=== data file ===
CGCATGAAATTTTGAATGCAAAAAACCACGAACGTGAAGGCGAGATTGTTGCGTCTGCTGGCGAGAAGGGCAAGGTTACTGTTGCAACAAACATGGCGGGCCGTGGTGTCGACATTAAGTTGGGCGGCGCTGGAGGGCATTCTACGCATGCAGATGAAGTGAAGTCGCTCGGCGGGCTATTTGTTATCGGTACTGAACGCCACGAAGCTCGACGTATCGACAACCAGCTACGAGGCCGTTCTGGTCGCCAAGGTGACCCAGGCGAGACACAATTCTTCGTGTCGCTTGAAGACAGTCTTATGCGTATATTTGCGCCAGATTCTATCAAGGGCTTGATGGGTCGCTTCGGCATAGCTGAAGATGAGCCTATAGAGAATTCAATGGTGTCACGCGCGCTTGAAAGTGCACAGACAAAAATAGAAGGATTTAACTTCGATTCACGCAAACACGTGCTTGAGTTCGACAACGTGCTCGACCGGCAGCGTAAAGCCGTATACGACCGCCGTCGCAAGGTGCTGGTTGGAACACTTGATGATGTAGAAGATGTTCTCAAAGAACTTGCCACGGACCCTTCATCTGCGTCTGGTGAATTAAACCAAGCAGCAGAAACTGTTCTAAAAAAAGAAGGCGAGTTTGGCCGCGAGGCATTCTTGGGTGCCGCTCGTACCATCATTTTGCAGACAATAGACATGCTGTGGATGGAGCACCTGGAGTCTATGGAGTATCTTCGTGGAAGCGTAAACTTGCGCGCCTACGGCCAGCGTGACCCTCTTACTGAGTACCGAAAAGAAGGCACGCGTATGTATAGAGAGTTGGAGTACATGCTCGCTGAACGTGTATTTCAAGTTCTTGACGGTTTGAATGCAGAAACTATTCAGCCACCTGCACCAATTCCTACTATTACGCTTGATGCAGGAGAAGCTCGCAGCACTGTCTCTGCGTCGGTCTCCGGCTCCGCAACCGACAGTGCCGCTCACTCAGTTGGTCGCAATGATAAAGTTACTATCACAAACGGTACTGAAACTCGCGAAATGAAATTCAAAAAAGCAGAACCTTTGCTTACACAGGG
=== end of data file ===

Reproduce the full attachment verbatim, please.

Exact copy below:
CGCATGAAATTTTGAATGCAAAAAACCACGAACGTGAAGGCGAGATTGTTGCGTCTGCTGGCGAGAAGGGCAAGGTTACTGTTGCAACAAACATGGCGGGCCGTGGTGTCGACATTAAGTTGGGCGGCGCTGGAGGGCATTCTACGCATGCAGATGAAGTGAAGTCGCTCGGCGGGCTATTTGTTATCGGTACTGAACGCCACGAAGCTCGACGTATCGACAACCAGCTACGAGGCCGTTCTGGTCGCCAAGGTGACCCAGGCGAGACACAATTCTTCGTGTCGCTTGAAGACAGTCTTATGCGTATATTTGCGCCAGATTCTATCAAGGGCTTGATGGGTCGCTTCGGCATAGCTGAAGATGAGCCTATAGAGAATTCAATGGTGTCACGCGCGCTTGAAAGTGCACAGACAAAAATAGAAGGATTTAACTTCGATTCACGCAAACACGTGCTTGAGTTCGACAACGTGCTCGACCGGCAGCGTAAAGCCGTATACGACCGCCGTCGCAAGGTGCTGGTTGGAACACTTGATGATGTAGAAGATGTTCTCAAAGAACTTGCCACGGACCCTTCATCTGCGTCTGGTGAATTAAACCAAGCAGCAGAAACTGTTCTAAAAAAAGAAGGCGAGTTTGGCCGCGAGGCATTCTTGGGTGCCGCTCGTACCATCATTTTGCAGACAATAGACATGCTGTGGATGGAGCACCTGGAGTCTATGGAGTATCTTCGTGGAAGCGTAAACTTGCGCGCCTACGGCCAGCGTGACCCTCTTACTGAGTACCGAAAAGAAGGCACGCGTATGTATAGAGAGTTGGAGTACATGCTCGCTGAACGTGTATTTCAAGTTCTTGACGGTTTGAATGCAGAAACTATTCAGCCACCTGCACCAATTCCTACTATTACGCTTGATGCAGGAGAAGCTCGCAGCACTGTCTCTGCGTCGGTCTCCGGCTCCGCAACCGACAGTGCCGCTCACTCAGTTGGTCGCAATGATAAAGTTACTATCACAAACGGTACTGAAACTCGCGAAATGAAATTCAAAAAAGCAGAACCTTTGCTTACACAGGG